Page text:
As the absolute minimum document and analyze the micro-finance component of the project well. This approach may provide some excellent innovative ideas for strengthening communities’ resilience, however, at this point no independent and detailed review of project inputs and results is available.

Management Response: [Added: 2018/12/11]

Recommendation well noted. Through its diverse portfolio, the CO will ensure that an analysis on the micro-finance innovation under the climate change adaptation umbrella is conducted to better inform future investments in this thematic area.

Key Actions:

Key Action Responsible DueDate Status Comments Documents
3.1. Conduct a quick analysis on the impact of micro-finance initiatives under the adaptation projects in 2 out of the 3 project pilot sites and drawn up key recommendations.
[Added: 2018/12/11]
Env., NRM, CC & Resilience 2019/12 Initiated
4. Recommendation:

Still undertake the endline surveys

The lack of endline surveys limit the scope to replicate/ scale-up the project. Especially in light of preparing for another large LDCF investment, it should be a worthwhile investment to provide a deeper analysis of this pilot project.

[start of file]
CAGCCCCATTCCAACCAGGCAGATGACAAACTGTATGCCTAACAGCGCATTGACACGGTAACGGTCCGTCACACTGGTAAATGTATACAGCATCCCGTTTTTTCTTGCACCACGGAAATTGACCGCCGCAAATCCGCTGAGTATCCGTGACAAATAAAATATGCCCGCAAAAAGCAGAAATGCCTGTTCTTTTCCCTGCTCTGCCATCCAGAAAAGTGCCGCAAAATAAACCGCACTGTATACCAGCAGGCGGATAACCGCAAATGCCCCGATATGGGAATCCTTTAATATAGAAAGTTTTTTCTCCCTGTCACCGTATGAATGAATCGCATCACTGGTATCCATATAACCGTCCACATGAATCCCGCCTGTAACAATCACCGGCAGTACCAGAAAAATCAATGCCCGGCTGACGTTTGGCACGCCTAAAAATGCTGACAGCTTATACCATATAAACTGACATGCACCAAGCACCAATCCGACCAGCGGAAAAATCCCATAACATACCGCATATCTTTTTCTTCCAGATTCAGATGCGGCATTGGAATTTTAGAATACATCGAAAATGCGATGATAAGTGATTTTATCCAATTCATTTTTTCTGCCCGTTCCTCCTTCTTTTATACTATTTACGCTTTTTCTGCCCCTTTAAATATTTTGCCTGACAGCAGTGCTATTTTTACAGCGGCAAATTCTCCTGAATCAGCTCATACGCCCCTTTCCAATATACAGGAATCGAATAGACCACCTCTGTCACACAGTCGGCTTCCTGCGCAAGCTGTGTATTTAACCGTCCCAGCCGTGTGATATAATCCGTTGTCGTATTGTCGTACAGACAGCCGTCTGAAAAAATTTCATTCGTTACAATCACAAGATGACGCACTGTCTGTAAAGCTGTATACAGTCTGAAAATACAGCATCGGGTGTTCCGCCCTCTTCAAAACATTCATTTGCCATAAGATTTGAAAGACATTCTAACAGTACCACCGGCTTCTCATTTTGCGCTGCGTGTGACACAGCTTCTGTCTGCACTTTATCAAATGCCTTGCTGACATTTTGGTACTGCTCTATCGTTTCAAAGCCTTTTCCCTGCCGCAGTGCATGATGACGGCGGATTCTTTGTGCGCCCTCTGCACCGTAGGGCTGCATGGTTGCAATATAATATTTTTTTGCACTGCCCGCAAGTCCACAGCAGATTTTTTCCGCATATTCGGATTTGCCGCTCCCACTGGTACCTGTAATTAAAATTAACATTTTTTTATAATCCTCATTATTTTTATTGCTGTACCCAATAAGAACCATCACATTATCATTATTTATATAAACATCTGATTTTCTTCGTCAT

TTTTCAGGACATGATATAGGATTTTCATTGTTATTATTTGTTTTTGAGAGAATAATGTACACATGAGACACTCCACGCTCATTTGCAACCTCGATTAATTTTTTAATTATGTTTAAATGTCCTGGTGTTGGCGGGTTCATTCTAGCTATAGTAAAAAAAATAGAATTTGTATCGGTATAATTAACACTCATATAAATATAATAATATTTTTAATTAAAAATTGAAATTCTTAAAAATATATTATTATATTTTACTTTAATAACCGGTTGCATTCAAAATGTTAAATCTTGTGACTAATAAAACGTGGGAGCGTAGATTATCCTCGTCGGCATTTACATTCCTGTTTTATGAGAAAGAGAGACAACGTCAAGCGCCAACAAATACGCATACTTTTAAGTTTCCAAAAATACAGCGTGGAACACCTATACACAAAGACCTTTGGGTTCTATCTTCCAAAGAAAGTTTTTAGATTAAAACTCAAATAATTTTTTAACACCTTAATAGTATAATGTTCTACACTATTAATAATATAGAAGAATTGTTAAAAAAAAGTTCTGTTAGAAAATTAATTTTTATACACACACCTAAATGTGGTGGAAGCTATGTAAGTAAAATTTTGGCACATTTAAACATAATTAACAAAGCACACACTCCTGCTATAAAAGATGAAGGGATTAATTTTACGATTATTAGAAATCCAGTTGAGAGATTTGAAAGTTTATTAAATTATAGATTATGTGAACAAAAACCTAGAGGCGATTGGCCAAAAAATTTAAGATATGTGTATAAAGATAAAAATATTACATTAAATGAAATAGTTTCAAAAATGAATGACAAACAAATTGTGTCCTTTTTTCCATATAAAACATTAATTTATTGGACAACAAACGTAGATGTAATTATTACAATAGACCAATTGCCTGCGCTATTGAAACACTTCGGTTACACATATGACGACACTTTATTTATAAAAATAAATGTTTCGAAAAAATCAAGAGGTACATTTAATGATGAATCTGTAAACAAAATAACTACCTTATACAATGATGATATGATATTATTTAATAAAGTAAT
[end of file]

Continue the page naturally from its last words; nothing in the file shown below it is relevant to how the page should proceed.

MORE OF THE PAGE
Management Response: [Added: 2018/12/11]

Noted. As indicated above, the CO will take the advantage of the upcoming LDCF PPG and invest its regular resources to complement PPG funding in order to capitalize on the lessons from this current project and better inform the new project and other related initiatives that could benefit from this project best practices and innovative approaches.

Key Actions:

Key Action Responsible DueDate Status Comments Documents
4.1. Invest some resources from CO regular resources to complement LDCF PPG funding to conduct necessary surveys that will provide necessary analysis of the current project to better inform the new LDCF and other upcoming/related projects; ensuring that good practices are appropriately replicated.
[Added: 2018/12/11]
Env., NRM, CC & Resilience 2019/12 Initiated
4.2. Ensure that future projects provide necessary budget allocations dedicated for such kind of surveys, which can be costly to be included under PM charges
[Added: 2018/12/11]
Env., NRM, CC & Resilience and Management Support Unit. 2019/12 Initiated